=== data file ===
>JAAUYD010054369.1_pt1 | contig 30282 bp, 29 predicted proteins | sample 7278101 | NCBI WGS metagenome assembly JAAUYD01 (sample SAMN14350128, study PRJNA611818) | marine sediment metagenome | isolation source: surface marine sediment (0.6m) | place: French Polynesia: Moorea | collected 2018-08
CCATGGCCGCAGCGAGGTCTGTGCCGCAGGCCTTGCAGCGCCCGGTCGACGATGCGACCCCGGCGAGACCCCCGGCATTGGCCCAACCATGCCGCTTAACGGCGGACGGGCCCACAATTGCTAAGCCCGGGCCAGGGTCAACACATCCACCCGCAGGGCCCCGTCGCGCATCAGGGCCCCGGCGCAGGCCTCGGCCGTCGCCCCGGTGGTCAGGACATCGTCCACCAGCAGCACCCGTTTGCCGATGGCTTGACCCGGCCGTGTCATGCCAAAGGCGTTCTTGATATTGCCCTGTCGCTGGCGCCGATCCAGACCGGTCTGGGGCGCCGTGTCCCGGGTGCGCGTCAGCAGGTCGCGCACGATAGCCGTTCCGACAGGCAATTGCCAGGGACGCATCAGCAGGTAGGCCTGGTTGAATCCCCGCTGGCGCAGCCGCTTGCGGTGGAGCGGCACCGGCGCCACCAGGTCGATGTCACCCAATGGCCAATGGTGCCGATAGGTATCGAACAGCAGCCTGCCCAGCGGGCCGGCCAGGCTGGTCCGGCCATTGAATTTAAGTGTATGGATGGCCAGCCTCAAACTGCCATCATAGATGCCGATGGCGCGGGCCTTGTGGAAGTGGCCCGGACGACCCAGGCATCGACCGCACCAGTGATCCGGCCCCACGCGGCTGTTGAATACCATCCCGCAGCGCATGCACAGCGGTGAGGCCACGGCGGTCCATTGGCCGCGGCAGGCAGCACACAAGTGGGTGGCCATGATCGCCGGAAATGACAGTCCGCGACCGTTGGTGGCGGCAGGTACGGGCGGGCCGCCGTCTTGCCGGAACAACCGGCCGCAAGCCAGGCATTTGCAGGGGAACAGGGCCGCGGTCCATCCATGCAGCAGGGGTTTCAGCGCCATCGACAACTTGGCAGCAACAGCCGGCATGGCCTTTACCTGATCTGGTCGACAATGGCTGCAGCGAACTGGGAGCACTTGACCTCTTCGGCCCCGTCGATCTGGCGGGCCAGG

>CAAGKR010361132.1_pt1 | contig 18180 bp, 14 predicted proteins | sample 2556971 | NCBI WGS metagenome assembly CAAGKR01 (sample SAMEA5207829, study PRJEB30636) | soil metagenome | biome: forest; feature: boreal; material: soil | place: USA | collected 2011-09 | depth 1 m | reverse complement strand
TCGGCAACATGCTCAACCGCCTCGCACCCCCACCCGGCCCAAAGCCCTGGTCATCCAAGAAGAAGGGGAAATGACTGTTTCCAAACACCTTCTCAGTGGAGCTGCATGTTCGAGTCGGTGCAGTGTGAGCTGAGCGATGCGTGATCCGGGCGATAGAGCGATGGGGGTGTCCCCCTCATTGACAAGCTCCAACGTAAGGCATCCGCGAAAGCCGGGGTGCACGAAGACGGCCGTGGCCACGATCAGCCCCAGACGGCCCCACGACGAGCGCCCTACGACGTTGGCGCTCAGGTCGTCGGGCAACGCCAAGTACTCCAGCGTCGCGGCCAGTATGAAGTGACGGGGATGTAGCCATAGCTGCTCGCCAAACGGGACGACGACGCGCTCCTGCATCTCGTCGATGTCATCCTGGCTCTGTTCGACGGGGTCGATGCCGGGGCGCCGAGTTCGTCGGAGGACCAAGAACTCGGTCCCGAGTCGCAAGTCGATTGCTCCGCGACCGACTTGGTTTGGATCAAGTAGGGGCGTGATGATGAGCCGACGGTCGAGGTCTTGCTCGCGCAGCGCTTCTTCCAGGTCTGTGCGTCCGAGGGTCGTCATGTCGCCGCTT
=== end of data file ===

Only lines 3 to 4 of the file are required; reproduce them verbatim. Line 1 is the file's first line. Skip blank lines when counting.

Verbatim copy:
>CAAGKR010361132.1_pt1 | contig 18180 bp, 14 predicted proteins | sample 2556971 | NCBI WGS metagenome assembly CAAGKR01 (sample SAMEA5207829, study PRJEB30636) | soil metagenome | biome: forest; feature: boreal; material: soil | place: USA | collected 2011-09 | depth 1 m | reverse complement strand
TCGGCAACATGCTCAACCGCCTCGCACCCCCACCCGGCCCAAAGCCCTGGTCATCCAAGAAGAAGGGGAAATGACTGTTTCCAAACACCTTCTCAGTGGAGCTGCATGTTCGAGTCGGTGCAGTGTGAGCTGAGCGATGCGTGATCCGGGCGATAGAGCGATGGGGGTGTCCCCCTCATTGACAAGCTCCAACGTAAGGCATCCGCGAAAGCCGGGGTGCACGAAGACGGCCGTGGCCACGATCAGCCCCAGACGGCCCCACGACGAGCGCCCTACGACGTTGGCGCTCAGGTCGTCGGGCAACGCCAAGTACTCCAGCGTCGCGGCCAGTATGAAGTGACGGGGATGTAGCCATAGCTGCTCGCCAAACGGGACGACGACGCGCTCCTGCATCTCGTCGATGTCATCCTGGCTCTGTTCGACGGGGTCGATGCCGGGGCGCCGAGTTCGTCGGAGGACCAAGAACTCGGTCCCGAGTCGCAAGTCGATTGCTCCGCGACCGACTTGGTTTGGATCAAGTAGGGGCGTGATGATGAGCCGACGGTCGAGGTCTTGCTCGCGCAGCGCTTCTTCCAGGTCTGTGCGTCCGAGGGTCGTCATGTCGCCGCTT